Research Papers: Flows in Complex Systems

Prediction of Cavitation Inception Within Regions of Flow Separation

[+] Author and Article Information
Eduard Amromin

Mechmath LLC,
Federal Way, WA 98003
e-mail: amromin@aol.com

Contributed by the Fluids Engineering Division of ASME for publication in the JOURNAL OF FLUIDS ENGINEERING. Manuscript received February 8, 2017; final manuscript received July 19, 2017; published online September 20, 2017. Assoc. Editor: Matevz Dular.

J. Fluids Eng 140(1), 011103 (Sep 20, 2017) (5 pages) Paper No: FE-17-1082; doi: 10.1115/1.4037505 History: Received February 08, 2017; Revised July 19, 2017

Cavitation within regions of flow separation appears in drifting vortices. A two-part computational method is employed for prediction of cavitation inception number there. The first part is an analysis of the average flow in separation regions without consideration of an impact of vortices. The second part is an analysis of equilibrium of the bubble within the core of a vortex located in the turbulent flow of known average characteristics. Computed cavitation inception numbers for axisymmetric flows are in the good agreement with the known experimental data.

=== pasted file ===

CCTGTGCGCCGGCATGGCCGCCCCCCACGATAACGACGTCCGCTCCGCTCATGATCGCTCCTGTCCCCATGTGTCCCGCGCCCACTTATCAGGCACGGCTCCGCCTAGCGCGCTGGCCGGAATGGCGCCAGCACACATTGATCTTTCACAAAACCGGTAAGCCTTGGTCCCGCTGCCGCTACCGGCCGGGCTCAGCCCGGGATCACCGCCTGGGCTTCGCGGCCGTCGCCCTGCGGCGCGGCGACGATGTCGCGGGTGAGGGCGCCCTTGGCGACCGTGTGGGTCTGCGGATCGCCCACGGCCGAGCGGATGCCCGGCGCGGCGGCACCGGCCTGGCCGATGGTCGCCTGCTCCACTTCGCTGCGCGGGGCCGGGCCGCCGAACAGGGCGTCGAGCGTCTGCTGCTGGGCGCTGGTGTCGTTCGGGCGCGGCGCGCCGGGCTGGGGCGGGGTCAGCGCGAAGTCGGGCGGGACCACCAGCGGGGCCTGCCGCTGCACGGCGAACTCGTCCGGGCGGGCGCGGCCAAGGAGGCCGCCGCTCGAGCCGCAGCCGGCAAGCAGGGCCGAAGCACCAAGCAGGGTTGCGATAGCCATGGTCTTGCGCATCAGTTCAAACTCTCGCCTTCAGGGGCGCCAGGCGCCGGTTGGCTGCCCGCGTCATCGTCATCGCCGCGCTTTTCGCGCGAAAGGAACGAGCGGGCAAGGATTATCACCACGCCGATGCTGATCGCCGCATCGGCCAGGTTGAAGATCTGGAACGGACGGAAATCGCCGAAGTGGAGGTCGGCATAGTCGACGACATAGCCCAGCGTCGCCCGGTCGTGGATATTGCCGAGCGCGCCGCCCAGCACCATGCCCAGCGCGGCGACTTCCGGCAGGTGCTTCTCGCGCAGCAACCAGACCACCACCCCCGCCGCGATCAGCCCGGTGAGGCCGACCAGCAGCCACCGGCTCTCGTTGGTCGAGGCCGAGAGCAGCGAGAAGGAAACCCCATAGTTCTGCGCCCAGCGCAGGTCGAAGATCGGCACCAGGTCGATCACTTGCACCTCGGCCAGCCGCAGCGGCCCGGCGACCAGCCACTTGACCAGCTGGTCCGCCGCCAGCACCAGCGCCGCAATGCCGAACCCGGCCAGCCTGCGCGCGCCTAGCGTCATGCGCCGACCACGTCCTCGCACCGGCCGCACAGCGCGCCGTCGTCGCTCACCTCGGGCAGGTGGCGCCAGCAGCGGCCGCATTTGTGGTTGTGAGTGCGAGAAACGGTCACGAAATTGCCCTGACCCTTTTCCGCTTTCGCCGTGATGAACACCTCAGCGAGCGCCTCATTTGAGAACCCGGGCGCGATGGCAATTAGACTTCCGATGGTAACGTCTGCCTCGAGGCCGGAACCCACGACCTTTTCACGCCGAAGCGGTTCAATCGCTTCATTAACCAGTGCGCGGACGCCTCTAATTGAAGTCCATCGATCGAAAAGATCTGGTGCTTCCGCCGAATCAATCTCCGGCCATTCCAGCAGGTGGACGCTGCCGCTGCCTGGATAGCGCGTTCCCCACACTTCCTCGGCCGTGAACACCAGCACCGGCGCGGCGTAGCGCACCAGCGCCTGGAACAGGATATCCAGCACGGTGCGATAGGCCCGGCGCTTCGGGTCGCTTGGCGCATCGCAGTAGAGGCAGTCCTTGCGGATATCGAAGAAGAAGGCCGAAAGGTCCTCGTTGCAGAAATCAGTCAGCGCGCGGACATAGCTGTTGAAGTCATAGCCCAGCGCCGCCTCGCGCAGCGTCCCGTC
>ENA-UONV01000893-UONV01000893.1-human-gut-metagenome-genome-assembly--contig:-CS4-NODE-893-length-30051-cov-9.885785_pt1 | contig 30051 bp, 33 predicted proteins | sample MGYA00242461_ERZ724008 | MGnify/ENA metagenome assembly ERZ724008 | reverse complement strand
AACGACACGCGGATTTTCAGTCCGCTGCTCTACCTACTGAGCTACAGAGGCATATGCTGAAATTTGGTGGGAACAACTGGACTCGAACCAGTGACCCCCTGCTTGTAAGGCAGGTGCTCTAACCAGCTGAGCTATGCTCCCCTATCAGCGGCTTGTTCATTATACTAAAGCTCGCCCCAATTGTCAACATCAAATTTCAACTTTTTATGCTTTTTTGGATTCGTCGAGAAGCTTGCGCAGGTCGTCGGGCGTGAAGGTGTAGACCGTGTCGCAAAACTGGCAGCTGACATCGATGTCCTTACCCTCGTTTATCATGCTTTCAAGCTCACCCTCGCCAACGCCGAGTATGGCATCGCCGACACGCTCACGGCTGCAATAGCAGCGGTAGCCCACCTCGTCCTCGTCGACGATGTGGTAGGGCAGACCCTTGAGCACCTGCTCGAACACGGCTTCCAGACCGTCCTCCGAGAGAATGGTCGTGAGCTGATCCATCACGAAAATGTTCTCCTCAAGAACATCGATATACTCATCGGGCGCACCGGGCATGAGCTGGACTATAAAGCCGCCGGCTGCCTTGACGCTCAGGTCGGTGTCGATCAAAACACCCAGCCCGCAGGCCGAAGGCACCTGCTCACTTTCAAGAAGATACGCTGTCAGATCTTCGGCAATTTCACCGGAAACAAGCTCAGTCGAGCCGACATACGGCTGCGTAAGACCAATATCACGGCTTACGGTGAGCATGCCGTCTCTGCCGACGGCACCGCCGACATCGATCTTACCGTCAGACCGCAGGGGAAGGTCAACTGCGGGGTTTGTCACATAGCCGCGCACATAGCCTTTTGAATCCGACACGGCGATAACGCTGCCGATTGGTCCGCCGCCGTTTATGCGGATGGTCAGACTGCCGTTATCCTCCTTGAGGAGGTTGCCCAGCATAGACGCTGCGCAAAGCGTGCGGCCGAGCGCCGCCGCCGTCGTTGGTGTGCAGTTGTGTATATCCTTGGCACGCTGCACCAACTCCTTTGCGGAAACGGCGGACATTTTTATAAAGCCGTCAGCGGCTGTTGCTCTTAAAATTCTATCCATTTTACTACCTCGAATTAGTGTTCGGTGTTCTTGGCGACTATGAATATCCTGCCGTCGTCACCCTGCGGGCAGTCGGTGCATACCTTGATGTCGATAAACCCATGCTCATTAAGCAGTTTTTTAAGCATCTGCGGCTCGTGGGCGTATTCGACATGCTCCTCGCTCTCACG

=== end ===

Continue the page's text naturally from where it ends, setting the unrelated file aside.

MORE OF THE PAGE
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Grahic Jump Location
Fig. 1

Sketch of a meridional section of a typical separated flow with cavity appearing in the vortex core. The section of a disk with sharp edge clamped on a thick axis is filled by black.

Grahic Jump Location
Fig. 2

Comparison of computed and measured normalized pressure behind backward steps. Numbers in the legend show ratio of the step height to the channel vertical size.

Grahic Jump Location
Fig. 3

Computed (line) and measured (squares, from Ref. [13]) velocities across boundary layer behind a backward step in two-dimensional flow

Grahic Jump Location
Fig. 4

Length of separation regions on a body with hemispherical head: line—computations and rhombs—experimental data[8]

Grahic Jump Location
Fig. 6

Theoretical (curves) and measured (symbols) circumferential velocities in vortex cores

Grahic Jump Location
Fig. 5

Computed and measured [8] cavitation inception numbers for a body with hemispherical head

Grahic Jump Location
Fig. 7

Comparison of computed cavitation inception numbers with measurements [4] for circular cylinder in axisymmetric flow

Grahic Jump Location
Fig. 9

Comparison of computed cavitation inception numbers with measurements [4] for a body with a backward step behind the hemispherical head

Grahic Jump Location
Fig. 10

Effects of variation of approximation coefficients on computed cavitation inception number for circular cylinder in axisymmetric flow

Grahic Jump Location
Fig. 8

Comparison of computed cavitation inception numbers with measurements [9] for disks



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